THURSDAY, SEPTEMBER 20, 2012
Part 3—Gail Collins types what she's told:
All through her work on the Texas schools, Gail Collins displays a tremendous tolerance for not knowing what she is talking about.
The breezy style stays firmly in place. The facts and the logic are fuzzy:
COLLINS (page 75): When the Reagan White House started ringing the warning bell about international competition in the 1980s, Texas was still close to the bottom of the barrel when it came to the quality of education. Beginning public school teachers were paid $4,100 per year. Administrative costs were high, in part because Texas had 1,031 independent school districts, nearly 400 of which had fewer than 500 students...Funding was wildly inequitable. The wealthiest district in the state had more than $14 million in assessed property value to tax for each child in the local public schools, while the poorest district had $20,000.
The first serious effort to change things came in the mid-1980s from Governor Mark White, a Democrat who was once described by an opponent as “one of the first nerds in Texas.” White wanted to improve education as a tribute to his mother, an overworked teacher. “I’ve got pictures of her classroom in the first grade with thirty-four kids in it,” he told reporters. To figure out what to do, he append the inevitable blue-ribbon commission, with Ross Perot as chairman.
In the 1980s, was Texas “close to the bottom of the barrel when it came to the quality of education?” It’s certainly possible, but none of the data provided by Collins actually answer that question.
Teachers may have been underpaid as compared to other states. (Or not: Collins provides no basis for comparison, and she doesn’t discuss the cost of living in Texas.) But that can’t tell you how well their students were learning to read and write.
We chuckled a bit at the story about White’s overworked mother. In September 1970, we started our first full year as a Baltimore teacher. In our fifth grade class, we had forty-one kids on the roll; we had at least thirty-eight all through the school year.
In the 1950s, our own first grade in a Boston suburb had thirty kids in the class.
Whatever! As we've noted, Collins is all about narrative. In her “breezy, wisecracking polemical” account, the Texas schools were very
bad, then got somewhat better thanks to two reforms efforts, neither of which involved George W. Bush. She rarely seems to worry about the lack of evidence for her various claims. When actual evidence does exist, she rarely seems aware of this fact.
As we noted yesterday, the National Assessment of Educational Progress (NAEP) began assembling data for the Texas schools in 1990. Those data show Texas children making remarkable progress between 1990 and 2000.
Collins doesn’t seem to know that these data exist, even though she has said that the NAEP provides the nation’s most reliable educational data. According to Collins, it’s “very, very hard to figure” how much better the Texas schools got during this period. She then quotes a wisecrack from a 2000 column by Molly Ivins in which the Texas schools were said to have “rocketed from abysmal to only slightly below average in a mere thirty years.”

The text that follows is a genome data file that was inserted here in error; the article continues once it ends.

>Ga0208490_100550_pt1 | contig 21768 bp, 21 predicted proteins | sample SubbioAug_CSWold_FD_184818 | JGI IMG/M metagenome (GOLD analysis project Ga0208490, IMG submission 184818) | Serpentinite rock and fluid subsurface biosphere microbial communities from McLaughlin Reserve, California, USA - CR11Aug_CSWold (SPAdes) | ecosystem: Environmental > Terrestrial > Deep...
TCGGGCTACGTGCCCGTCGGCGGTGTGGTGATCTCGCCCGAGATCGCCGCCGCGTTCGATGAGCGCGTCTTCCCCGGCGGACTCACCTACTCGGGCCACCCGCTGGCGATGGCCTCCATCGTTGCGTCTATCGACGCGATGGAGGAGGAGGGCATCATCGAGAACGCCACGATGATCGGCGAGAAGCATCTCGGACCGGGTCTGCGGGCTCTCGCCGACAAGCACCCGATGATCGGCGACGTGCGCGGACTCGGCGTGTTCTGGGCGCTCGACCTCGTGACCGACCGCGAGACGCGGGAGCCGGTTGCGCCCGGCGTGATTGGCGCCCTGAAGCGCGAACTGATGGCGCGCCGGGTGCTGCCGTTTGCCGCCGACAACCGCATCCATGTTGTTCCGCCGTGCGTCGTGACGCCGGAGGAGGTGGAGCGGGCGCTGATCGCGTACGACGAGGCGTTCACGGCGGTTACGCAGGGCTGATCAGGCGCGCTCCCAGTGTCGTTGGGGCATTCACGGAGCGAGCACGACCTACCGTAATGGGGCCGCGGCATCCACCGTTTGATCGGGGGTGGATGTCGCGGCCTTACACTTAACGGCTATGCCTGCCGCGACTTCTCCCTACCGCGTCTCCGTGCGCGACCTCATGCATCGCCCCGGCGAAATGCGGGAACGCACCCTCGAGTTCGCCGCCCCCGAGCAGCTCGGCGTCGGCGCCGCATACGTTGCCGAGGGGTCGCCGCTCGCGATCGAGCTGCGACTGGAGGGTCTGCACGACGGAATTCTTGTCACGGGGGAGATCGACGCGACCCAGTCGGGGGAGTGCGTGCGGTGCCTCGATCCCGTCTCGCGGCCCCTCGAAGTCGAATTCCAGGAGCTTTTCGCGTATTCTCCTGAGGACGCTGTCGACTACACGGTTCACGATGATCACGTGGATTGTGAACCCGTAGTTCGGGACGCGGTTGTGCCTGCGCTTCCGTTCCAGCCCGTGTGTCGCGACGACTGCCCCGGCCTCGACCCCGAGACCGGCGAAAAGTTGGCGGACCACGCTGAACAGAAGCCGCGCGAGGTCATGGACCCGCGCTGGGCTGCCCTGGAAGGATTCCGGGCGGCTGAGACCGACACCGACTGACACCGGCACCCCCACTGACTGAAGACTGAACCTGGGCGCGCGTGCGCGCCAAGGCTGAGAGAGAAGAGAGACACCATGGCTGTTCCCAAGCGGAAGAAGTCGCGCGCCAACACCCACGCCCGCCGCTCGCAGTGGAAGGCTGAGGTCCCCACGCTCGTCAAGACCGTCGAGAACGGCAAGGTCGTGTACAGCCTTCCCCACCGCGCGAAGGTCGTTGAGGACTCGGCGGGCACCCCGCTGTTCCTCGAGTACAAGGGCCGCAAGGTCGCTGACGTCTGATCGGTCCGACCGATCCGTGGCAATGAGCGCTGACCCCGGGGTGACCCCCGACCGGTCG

By the time of Ivins’ wisecrack, black and Hispanic kids in Texas schools were outperforming their peers from around the nation on the NAEP. Presumably, Ivins didn’t know that fact. Twelve years later,
the clueless, irresponsible Collins still doesn’t seem to have checked.
Despite her many “jokey asides,” Collins rarely seems to know what she’s talking about. Nor does she really seem to care
about the truth of her claims. That said, her presentation becomes an act of outright fraud in the passage which follows, where she pretends to assess the present state of the Texas schools.
Please note the breezy style with which she presents her howlers. The “reform plan” to which she refers is No Child Left Behind:
COLLINS (page 91): You may be wondering how things are going, education-wise, in the state that deeded its reform plan to the nation. Paul Sadler, the Democrat who led the effort in the Texas house, complains that the state is “testing our kids to death.” (Under the state’s newest regimen, students take seventeen high-stakes tests between third and eighth grade, and up to a dozen more while they’re in high school.) A survey by the Texas State Teachers Association showed that 43 percent of its members were seriously thinking of looking for another line of work.
Sadler still believes that the leaps made in the 1990s are holding up. “I think most of our schools do a pretty good job,” he said. Other observers are, at a minimum, disillusioned. “The eighth grade reading scores were exactly the same in 2009 as 1998,” said Diane Ravitch, referring to the scores Texas received in the national NAEP test results. (I know we were trying to avoid them, but sometimes it’s impossible.) “The whole country is now embarked on remedies that didn’t do anything for Texas.”
David Grissmer, the author of that glowing RAND study, says that since 2000, when the study came out, Texas students’ scores on national tests have begun to “flag.” Perhaps coincidentally, that was exactly the time when Bush stopped being governor and turned the state over to Perry, whose interest in K-12 education was minimal. When the state’s budget developed a monster hole in 2011, Perry refused to raise taxes—or even dip into state savings—to avoid enormous cuts in school aid. As the impact began to hit districts, schools began cutting back on programs that had been in place since the Perot commission, seeking waivers on class size and preschool requirements.
To state the obvious, Perry's decision in 2011 can't explain the alleged stagnation of the previous decade. But whatever! This whole passage flows!
There’s more to that third paragraph; Collins' performance gets much worse, as we will see tomorrow. But in the paragraphs we have posted, Collins quotes Grissmer saying that Texas test scores have started to "flag" in the past decade.
If we’re talking about the NAEP, that statement is false—wildly so.
Ravitch is more specific. Collins quotes her making a statement which can be said to be technically accurate. But her statement is also grossly misleading, as Collins would know if she ever bothered to check those “national NAEP test results.”
Where to begin? Texas scores have soared
on the NAEP during the years in question! For one example, let’s talk about eighth-grade math, where we must start in the years 2000.